Not only do vacancy rates differ from community to community, and from state to state, they differ from class to class. At least in the last few years, vacancies among Class A properties (desirable locations, almost always professionally managed) had hovered around 4%. Meanwhile Class C property vacancies (we’ll spare you the definition, but let’s just say that there is no Class D) were more in the neighborhood of 7%. Lately, the two trends have converged. The likely reason for this is that the fortunes of Class C renters have improved. When Class A tenants go downscale, they move into Class B properties. But when Class C tenants go downscale, they move into their parents’ basements. Or their cars.
The same principles that apply in other businesses apply in multifamily residential housing. If you want to get more customers, and extract more money out of the existing ones, be honest. Serve said customers well. Offer guarantees and back up your claims. Most importantly, don’t assume that simply existing and having an ad in Apartment Guide are going to be enough to magically reduce vacancies. The existence of multiple multifamily properties means that competition exists, which in turn means that the properties with proactive hands-on managers are going to enjoy lower vacancy rates than the properties run by passive managers who are waiting for a break and wondering why revenues are down.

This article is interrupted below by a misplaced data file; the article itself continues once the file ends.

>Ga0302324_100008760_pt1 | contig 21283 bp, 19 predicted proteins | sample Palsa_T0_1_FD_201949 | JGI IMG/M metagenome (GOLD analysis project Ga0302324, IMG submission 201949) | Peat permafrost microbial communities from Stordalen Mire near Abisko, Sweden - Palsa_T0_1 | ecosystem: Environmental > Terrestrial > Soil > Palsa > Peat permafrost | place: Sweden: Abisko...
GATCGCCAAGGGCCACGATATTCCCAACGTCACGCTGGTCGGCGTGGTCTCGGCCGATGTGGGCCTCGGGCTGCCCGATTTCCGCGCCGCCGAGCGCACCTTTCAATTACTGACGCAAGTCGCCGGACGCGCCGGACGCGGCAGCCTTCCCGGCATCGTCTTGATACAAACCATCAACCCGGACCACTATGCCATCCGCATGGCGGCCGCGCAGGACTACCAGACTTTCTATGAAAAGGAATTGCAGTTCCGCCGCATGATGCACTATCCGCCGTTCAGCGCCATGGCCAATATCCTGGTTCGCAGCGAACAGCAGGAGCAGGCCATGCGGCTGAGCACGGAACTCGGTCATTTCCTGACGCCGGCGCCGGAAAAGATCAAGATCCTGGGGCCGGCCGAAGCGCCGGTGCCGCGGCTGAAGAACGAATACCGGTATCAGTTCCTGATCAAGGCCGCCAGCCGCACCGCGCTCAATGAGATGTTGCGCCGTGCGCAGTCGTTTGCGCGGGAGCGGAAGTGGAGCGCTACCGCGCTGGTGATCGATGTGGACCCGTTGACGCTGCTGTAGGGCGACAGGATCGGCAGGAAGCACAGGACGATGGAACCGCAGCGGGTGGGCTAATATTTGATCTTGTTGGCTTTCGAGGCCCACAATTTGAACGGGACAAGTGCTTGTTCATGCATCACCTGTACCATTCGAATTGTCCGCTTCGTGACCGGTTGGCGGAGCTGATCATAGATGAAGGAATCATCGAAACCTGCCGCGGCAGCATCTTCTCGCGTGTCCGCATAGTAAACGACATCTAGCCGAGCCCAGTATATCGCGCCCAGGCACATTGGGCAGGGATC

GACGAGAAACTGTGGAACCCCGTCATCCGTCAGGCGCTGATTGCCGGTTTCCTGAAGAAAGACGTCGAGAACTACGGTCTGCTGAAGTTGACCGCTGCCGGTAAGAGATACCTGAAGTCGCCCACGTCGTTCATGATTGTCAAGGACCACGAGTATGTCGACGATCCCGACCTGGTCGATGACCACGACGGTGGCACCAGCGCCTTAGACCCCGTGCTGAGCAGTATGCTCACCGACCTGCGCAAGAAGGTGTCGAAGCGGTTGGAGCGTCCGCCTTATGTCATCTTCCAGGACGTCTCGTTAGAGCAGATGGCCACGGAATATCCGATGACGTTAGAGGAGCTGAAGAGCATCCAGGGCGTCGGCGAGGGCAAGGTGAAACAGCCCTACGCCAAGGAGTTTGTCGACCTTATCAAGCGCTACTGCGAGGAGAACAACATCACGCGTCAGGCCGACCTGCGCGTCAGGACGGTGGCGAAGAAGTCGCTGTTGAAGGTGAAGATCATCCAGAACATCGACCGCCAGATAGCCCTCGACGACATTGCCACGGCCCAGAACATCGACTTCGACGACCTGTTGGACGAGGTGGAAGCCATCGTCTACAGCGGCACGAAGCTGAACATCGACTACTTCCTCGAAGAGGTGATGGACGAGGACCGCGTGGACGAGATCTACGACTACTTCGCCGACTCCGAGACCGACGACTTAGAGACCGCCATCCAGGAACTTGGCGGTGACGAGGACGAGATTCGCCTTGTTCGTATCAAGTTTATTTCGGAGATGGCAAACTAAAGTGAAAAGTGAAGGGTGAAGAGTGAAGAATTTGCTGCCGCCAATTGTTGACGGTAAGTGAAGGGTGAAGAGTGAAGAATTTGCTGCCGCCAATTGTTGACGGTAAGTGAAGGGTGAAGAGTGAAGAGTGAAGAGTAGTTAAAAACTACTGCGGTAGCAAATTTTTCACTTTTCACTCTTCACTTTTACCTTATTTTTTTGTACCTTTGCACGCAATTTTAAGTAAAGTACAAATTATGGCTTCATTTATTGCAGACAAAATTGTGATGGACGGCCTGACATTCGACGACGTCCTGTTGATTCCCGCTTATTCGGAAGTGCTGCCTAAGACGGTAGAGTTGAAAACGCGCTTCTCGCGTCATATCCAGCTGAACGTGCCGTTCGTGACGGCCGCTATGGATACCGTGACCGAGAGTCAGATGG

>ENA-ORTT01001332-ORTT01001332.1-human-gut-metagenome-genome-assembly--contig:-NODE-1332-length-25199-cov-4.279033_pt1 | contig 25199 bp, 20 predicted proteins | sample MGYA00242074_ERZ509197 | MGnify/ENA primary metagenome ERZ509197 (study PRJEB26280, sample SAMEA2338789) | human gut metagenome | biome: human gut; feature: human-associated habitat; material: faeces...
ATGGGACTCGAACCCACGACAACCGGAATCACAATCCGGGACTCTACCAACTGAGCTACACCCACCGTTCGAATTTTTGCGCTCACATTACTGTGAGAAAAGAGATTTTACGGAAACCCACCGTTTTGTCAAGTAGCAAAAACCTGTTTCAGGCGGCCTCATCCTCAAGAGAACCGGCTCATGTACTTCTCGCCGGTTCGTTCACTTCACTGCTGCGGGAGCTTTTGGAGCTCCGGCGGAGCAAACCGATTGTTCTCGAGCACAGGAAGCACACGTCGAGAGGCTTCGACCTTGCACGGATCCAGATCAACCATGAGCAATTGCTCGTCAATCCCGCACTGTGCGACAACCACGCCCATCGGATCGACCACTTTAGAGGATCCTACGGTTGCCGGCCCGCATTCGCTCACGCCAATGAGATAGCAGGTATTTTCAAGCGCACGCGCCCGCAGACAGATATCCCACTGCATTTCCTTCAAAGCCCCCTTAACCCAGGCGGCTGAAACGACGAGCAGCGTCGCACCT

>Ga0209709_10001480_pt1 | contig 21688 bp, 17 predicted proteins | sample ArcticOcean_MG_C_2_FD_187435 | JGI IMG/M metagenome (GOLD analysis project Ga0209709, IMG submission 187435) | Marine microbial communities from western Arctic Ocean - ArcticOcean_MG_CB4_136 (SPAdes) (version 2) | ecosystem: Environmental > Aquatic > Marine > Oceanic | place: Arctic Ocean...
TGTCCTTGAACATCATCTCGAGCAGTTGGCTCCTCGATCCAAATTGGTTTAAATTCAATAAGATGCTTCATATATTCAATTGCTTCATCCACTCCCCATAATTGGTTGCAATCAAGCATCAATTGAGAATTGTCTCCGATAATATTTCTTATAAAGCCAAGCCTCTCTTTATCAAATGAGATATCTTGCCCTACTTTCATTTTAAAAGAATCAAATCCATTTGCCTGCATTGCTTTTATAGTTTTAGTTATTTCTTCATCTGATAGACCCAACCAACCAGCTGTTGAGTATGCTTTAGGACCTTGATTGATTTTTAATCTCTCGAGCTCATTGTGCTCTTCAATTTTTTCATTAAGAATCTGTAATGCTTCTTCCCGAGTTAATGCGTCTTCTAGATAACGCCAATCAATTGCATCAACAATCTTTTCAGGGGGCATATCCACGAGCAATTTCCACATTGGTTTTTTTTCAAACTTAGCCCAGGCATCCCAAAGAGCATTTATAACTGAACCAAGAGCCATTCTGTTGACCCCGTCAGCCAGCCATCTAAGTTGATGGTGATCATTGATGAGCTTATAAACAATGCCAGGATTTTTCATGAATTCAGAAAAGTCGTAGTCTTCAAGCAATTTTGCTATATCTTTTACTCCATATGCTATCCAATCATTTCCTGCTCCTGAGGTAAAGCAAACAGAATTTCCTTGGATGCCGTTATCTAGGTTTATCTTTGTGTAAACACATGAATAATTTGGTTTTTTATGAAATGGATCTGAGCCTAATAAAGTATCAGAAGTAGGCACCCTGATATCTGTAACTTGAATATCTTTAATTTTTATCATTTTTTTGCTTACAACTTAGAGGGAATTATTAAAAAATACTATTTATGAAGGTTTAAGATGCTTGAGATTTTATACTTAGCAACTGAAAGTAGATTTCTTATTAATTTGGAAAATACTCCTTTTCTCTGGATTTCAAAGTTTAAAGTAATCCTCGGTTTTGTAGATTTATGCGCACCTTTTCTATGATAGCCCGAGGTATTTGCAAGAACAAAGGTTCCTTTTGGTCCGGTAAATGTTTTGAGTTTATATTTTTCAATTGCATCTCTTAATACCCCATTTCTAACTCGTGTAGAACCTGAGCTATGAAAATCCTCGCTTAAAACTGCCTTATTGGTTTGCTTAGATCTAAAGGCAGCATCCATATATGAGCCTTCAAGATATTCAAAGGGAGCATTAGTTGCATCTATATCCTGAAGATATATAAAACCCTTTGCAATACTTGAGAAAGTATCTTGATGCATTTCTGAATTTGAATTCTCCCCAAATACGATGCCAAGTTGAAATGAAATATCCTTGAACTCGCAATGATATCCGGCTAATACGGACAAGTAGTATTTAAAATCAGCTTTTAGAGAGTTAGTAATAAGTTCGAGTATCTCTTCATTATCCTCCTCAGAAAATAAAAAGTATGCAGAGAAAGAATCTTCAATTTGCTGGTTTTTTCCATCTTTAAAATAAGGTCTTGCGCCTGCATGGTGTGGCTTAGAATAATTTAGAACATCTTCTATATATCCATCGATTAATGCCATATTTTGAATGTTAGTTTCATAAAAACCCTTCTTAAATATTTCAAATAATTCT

Like the bulk of life’s misfortunes (e.g. engine particulate buildup, pool algae, lung cancer), the smart thing is to prevent the problem from ever occurring in the first place. That can mean thoroughly repairing and improving a damaged unit for a few more weeks of non-occupancy now, rather than renting it out to a dissatisfied tenant who’ll leave the place as soon as possible. Which means a longer vacancy, and a cycle that will repeat itself until the underlying problem of undesirability is fixed rather than deferred.
Control the things you can, let go of the things you can’t. That’s advice which applies universally, but especially to multifamily residential property stakeholders looking to stop the scourge of high vacancy dead in its tracks.